Sometimes a show turns out to be very unlike how it advertised itself. Even if a preview is a bit rough, that’s soon forgotten if the show is good enough. It’s much harder to forgive a work served up in a half-baked state, as in Victoria Falconer’s cabaret Oxymoron.
That’s not just an opinion by the way; 34 year-old Falconer readily admitted to not having spent enough time developing the show. Even if she hadn’t started with this, it would have been obvious soon enough.
The patchy nature of the show indicated a desperate need for a recognised writer and director to make better use of Falconer’s talents. The opening, employing looping and layers, took a long time to get anywhere. Worse was a segment where Falconer produced folders with labels such as “Bisexual” or “Mixed Race” on them, and proceeded to ask the audience what we thought of these.
The lengthy list included terms that we don’t even use in Australia, making this quite dull sequence feel like Play School for leftie adults. Falconer acknowledged that a Fringe audience wasn’t likely to use these terms, and little was gained by spending so much time on them. In fact, it was just boring padding.
Details of Falconer’s identity and upbringing seemed to be scattered randomly through proceedings, which was an impediment to getting to understand her. When she talked of her mixed heritage and early exposure to feminism, as it seemed she hadn’t suffered particularly much, the stories were quite lightweight.
The shambolic nature of the show (as shown by Falconer starting and abandoning elements) was very unfortunate given that Falconer actually seems to have a range of talents. She can sing well, play a variety of musical instruments, perform energetic dance routines, and has a rubber face reminiscent of the young Dawn French. If placed in a more coherent structure, these varied spots wouldn’t have had to overcome the dissatisfaction my guest and I felt with the flabby segments.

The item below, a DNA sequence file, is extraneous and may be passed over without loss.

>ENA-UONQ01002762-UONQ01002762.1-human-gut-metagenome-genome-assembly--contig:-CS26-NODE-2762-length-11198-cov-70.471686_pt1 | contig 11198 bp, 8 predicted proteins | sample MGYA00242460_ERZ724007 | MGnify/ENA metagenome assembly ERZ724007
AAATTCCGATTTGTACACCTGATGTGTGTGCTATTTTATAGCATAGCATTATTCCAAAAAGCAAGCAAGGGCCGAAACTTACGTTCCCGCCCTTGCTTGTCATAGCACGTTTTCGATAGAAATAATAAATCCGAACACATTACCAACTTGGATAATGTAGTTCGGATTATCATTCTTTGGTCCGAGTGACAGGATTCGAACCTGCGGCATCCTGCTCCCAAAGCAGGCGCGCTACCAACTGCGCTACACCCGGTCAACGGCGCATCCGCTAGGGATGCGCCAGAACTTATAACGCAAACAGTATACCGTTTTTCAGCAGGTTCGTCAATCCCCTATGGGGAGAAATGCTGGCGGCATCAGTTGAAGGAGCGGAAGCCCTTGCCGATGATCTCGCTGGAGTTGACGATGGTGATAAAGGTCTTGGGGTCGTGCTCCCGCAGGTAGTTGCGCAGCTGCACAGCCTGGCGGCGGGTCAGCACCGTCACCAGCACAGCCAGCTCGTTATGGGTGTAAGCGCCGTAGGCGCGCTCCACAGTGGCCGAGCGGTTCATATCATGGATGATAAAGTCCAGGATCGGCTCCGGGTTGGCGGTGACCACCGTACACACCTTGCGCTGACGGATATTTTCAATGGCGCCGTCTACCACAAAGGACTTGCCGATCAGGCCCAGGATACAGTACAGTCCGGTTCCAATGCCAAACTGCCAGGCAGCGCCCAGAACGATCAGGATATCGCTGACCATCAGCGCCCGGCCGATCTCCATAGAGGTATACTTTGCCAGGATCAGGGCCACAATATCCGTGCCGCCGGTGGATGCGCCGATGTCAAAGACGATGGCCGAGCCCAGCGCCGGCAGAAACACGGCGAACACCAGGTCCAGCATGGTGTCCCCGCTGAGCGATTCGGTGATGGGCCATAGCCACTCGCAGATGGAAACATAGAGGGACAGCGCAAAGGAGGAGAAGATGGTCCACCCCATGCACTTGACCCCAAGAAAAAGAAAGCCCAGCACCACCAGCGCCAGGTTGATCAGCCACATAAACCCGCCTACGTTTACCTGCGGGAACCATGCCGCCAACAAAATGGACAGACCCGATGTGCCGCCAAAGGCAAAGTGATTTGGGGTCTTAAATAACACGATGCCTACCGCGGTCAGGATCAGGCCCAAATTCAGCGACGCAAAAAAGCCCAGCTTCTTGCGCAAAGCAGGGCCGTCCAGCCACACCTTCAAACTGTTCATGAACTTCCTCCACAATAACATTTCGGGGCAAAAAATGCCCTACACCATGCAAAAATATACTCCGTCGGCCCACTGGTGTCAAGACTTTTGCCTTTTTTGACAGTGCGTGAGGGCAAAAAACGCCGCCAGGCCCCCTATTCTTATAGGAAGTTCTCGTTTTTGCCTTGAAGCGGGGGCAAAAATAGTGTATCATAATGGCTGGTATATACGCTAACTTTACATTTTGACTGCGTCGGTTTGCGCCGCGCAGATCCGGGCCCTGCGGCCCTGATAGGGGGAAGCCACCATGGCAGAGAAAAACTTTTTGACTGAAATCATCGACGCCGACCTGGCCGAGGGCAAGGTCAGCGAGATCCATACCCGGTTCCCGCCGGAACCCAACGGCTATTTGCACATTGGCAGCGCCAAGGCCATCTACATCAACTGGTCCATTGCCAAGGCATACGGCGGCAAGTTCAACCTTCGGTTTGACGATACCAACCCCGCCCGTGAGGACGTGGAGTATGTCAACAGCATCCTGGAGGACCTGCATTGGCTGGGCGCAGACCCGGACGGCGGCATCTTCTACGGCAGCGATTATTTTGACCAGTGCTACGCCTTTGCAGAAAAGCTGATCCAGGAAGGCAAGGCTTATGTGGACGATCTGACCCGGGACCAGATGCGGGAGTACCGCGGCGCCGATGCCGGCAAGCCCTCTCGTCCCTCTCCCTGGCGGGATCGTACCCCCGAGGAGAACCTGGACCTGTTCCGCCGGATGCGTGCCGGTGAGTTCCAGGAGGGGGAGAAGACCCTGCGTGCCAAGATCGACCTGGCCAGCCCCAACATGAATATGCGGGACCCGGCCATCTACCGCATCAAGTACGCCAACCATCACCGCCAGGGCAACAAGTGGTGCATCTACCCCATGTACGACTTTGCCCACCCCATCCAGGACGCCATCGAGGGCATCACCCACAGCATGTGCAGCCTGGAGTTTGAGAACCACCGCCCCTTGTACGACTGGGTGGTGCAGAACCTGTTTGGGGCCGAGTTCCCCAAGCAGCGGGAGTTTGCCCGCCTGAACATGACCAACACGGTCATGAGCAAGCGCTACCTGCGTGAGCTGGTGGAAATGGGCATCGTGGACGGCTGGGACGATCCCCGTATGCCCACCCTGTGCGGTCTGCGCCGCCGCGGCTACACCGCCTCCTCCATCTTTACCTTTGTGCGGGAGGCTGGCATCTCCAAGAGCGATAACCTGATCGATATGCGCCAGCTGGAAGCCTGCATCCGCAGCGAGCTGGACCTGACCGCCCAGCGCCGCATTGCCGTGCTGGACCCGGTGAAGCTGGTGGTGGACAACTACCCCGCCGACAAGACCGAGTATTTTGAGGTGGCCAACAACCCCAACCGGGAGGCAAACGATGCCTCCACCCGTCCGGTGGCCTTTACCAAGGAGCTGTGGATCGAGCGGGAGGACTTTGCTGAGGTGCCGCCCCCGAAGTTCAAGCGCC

Falconer offered complimentary tickets to anyone who wanted to come back in the last week of the Fringe to see how the show has evolved. I can’t see this being too dramatic in the five performances remaining when the show doesn’t seem to have a clear idea of what story it wants to tell.
Falconer got some love afterwards from fellow artists who saw the show for free. If you were a punter though, you might feel that the show didn’t respect your time or money. I’ve seen some very disorganised shows lately, and it would be unfortunate if “Satisfied Fringe Audience” came to be an oxymoron. Certainly my guest and I left deflated, thinking “That can’t be the end of the fringe for us, not like this.”
Victoria Falconer: Oxymoron
Lithuanian Club, 44 Errol Street, North Melbourne
Performance: Sunday 24 September 2017 – 6.45pm
Season continues to 30 September 2017
Information and Bookings: www.melbournefringe.com.au
Image: Victoria Falconer
Review: Jason Whyte